Former race director, Michael Masi has revealed that he received death threats in the aftermath of last year's controversial Abu Dhabi Grand Prix.
Other than a brief statement following his decision to quit the FIA, the Australian has maintained total radio silence since that night.
However, though there is a non-disclosure agreement (NDA) in place with the FIA forbidding him discussing the race and the events surrounding it, Masi has spoken to the Australian media about the "vile" abuse he and his family suffered in the aftermath.
"There were some dark days," he tells Sydney's Daily Telegraph. "And absolutely, I felt like I was the most hated man in the world.
"I got death threats," he added. "People saying, they were going to come after me and my family.
"I still remember walking down the street in London a day or two later. I thought I was OK until I started looking over my shoulder. I was looking at people wondering if they were going to get me."
While the events of that night understandably stirred up emotions and have even caused some long-term fans to walk away from the sport, the situation wasn't helped over the winter when it was suggested (by Mercedes) that Lewis Hamilton might walk away from the sport, a suggestion subsequently denied by the German team.
"I was confronted with hundreds of messages," says Masi. "And they were shocking. Racist, abusive, vile, they called me every name under the sun. And there were death threats.
"They kept on coming. Not just on my Facebook but also on my LinkedIn, which is supposed to be a professional platform for business. It was the same type of abuse."
While he tried to ignore the abuse, Masi admits that the constant stream began to affect his mental health.
"I didn't go and talk to a professional," he admits. "With the benefit of hindsight, I probably should have.
Revealing that the FIA was aware of the abuse, he said: "I think I downplayed it all to everyone including them.
"It took me a while to process it all," he said of the events surrounding Abu Dhabi. "But at the end of the day I thought it was best for me to come back home and be close to my support network."
Masi's admission of the abuse comes a day after the 'F1 community' issued a video message calling on fans to cease online abuse and also abuse at events.
However, as we have seen with so many different subjects in recent years, social media is a toxic place where people feel it is their right to demean and abuse total strangers.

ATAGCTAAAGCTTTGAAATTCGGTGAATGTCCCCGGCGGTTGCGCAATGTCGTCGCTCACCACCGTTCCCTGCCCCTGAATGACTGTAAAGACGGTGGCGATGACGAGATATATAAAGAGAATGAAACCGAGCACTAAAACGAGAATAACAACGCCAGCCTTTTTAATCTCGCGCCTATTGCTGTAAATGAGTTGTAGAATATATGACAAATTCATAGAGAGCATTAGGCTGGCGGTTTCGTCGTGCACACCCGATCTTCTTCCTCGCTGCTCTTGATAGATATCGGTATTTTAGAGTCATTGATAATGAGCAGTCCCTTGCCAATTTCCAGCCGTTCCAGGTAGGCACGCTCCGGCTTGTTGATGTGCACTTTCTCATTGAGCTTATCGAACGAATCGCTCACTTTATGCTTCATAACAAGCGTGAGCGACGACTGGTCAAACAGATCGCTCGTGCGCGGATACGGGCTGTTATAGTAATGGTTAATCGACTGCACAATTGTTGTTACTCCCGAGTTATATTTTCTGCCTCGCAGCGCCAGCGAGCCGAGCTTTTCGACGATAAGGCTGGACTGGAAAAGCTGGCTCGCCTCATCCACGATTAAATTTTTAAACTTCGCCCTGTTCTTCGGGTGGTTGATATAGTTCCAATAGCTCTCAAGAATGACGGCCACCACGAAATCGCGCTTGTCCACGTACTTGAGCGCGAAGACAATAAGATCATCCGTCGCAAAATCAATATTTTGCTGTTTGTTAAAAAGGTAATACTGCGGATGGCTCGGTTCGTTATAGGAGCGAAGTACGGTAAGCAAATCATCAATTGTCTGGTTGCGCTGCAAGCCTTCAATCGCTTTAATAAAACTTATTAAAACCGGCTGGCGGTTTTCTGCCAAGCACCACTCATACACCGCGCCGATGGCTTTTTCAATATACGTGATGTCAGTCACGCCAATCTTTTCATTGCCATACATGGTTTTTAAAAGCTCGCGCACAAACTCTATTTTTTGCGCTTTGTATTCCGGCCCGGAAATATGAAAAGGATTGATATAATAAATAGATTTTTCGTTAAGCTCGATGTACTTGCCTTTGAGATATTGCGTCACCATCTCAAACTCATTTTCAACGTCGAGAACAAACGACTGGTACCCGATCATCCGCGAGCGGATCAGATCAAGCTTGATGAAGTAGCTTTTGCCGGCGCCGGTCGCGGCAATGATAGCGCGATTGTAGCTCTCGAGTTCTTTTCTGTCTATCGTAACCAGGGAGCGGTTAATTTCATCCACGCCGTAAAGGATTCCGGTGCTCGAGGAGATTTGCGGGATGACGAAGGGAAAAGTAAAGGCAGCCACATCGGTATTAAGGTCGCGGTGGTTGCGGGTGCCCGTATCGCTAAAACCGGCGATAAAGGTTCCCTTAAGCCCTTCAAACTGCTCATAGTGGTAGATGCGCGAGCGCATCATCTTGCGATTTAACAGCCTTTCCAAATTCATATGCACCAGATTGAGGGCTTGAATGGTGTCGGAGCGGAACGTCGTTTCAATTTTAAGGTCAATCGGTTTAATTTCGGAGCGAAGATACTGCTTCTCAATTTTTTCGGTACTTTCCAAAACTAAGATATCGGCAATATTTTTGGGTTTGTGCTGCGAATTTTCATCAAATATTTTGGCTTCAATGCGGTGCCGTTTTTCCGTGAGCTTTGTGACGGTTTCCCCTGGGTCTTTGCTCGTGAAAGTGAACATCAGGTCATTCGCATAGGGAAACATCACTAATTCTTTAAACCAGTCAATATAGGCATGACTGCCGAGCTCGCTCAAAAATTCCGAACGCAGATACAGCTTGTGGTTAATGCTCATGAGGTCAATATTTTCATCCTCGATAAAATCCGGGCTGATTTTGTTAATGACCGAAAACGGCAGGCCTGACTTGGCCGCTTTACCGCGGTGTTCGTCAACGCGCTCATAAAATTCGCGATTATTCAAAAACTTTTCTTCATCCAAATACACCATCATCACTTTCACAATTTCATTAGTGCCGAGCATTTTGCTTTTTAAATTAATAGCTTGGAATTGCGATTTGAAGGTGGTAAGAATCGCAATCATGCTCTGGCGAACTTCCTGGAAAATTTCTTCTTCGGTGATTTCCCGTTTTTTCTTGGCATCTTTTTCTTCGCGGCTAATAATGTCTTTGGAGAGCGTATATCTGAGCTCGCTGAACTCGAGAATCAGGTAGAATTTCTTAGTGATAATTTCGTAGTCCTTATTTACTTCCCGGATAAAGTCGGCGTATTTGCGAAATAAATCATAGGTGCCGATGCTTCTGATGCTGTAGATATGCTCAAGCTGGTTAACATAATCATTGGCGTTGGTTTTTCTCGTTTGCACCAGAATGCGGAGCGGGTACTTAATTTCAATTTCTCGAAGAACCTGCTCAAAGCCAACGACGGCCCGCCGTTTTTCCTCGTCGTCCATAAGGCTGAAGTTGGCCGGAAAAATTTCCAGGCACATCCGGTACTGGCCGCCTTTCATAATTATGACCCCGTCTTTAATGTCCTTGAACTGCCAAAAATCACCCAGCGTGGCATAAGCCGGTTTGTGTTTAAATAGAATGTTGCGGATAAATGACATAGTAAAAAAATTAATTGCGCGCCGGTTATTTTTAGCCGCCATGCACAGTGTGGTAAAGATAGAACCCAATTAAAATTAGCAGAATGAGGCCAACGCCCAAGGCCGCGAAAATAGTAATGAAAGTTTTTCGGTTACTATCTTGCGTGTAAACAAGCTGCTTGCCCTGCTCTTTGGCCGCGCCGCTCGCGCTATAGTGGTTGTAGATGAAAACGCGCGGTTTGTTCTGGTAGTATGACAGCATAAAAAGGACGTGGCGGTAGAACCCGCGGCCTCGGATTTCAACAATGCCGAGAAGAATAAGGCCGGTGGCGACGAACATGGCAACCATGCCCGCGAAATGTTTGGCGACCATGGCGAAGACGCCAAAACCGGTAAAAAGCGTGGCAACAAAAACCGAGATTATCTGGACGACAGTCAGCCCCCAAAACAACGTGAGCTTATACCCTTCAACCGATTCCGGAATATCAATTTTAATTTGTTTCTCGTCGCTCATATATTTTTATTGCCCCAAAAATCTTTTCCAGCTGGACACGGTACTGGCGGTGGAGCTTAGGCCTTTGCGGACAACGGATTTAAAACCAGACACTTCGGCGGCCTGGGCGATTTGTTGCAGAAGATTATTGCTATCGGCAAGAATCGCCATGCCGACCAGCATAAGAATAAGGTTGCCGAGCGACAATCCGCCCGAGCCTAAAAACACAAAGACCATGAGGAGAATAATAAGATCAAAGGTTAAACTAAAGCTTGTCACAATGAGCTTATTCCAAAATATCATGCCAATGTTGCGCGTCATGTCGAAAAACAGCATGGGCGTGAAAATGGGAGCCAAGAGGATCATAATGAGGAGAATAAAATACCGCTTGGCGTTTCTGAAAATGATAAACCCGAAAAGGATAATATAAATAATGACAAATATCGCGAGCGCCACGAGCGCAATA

Day by day social media sees us become more and more divided, polarised, intolerant and hateful.
It is all very well the 'F1 community' calling for the abusers to be driven out of the sport, but most of these new 'fans' have been attracted to F1 by the image it is creating by such means as the Drive to Survive series which not only builds controversy and rivalries but creates them where they don't exist.
As one friend of Pitpass put it: "If you have a desperate attempt to attract all and sundry just to get a larger audience, then that's what you will get: the common clay, the lower order... especially if you use pseudo drama documentaries to ramp up the tension.
"It's like when Mansell mania took off," they add, "There were football flags at the GP with track invasions... not what true fans would do. True fans that know other lower formulae exist, they have got soaked at a long distance race, they know what the flags are."
Week after week we are told the sport is booming, but a large part of that "boom" is the sport desperately trying to win over new fans, many of whom have grown up in the toxic world of social media, who feel it is their right to abuse, insult and even threaten those with whom they don't agree. And it will take more than a video to "Drive Out" something that wasn't there a few years ago.
Indeed, one can be sure that today, in the wake of his revelation, Masi will be subjected to yet more abuse.
For all the good it will do, Stefano Domenicali, Toto, Christian and the drivers might as well stand on the grid and sing "I'd like to teach the world to sing", which, at least, has the added benefit of a potential sponsor.